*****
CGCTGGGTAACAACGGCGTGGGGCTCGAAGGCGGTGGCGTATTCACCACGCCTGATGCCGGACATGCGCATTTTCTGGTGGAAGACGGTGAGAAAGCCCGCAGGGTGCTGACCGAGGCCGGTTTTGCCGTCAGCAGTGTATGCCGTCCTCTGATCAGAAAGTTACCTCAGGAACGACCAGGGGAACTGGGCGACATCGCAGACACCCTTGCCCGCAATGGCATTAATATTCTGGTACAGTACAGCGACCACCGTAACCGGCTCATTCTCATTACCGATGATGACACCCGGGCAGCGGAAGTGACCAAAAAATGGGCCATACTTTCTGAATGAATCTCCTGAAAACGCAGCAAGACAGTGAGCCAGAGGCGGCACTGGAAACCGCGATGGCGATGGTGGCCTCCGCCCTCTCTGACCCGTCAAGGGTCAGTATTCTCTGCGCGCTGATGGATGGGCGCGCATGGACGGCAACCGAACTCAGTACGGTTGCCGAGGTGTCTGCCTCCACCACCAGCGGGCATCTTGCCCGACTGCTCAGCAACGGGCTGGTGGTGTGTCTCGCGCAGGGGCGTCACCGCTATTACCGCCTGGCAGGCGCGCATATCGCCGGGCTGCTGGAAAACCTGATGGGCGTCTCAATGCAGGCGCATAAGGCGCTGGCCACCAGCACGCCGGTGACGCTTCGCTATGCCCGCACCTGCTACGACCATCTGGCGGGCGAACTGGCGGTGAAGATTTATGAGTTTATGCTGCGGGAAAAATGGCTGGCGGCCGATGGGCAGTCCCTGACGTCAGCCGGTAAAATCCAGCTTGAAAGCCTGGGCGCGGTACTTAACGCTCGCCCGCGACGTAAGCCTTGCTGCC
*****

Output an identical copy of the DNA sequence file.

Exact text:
CGCTGGGTAACAACGGCGTGGGGCTCGAAGGCGGTGGCGTATTCACCACGCCTGATGCCGGACATGCGCATTTTCTGGTGGAAGACGGTGAGAAAGCCCGCAGGGTGCTGACCGAGGCCGGTTTTGCCGTCAGCAGTGTATGCCGTCCTCTGATCAGAAAGTTACCTCAGGAACGACCAGGGGAACTGGGCGACATCGCAGACACCCTTGCCCGCAATGGCATTAATATTCTGGTACAGTACAGCGACCACCGTAACCGGCTCATTCTCATTACCGATGATGACACCCGGGCAGCGGAAGTGACCAAAAAATGGGCCATACTTTCTGAATGAATCTCCTGAAAACGCAGCAAGACAGTGAGCCAGAGGCGGCACTGGAAACCGCGATGGCGATGGTGGCCTCCGCCCTCTCTGACCCGTCAAGGGTCAGTATTCTCTGCGCGCTGATGGATGGGCGCGCATGGACGGCAACCGAACTCAGTACGGTTGCCGAGGTGTCTGCCTCCACCACCAGCGGGCATCTTGCCCGACTGCTCAGCAACGGGCTGGTGGTGTGTCTCGCGCAGGGGCGTCACCGCTATTACCGCCTGGCAGGCGCGCATATCGCCGGGCTGCTGGAAAACCTGATGGGCGTCTCAATGCAGGCGCATAAGGCGCTGGCCACCAGCACGCCGGTGACGCTTCGCTATGCCCGCACCTGCTACGACCATCTGGCGGGCGAACTGGCGGTGAAGATTTATGAGTTTATGCTGCGGGAAAAATGGCTGGCGGCCGATGGGCAGTCCCTGACGTCAGCCGGTAAAATCCAGCTTGAAAGCCTGGGCGCGGTACTTAACGCTCGCCCGCGACGTAAGCCTTGCTGCC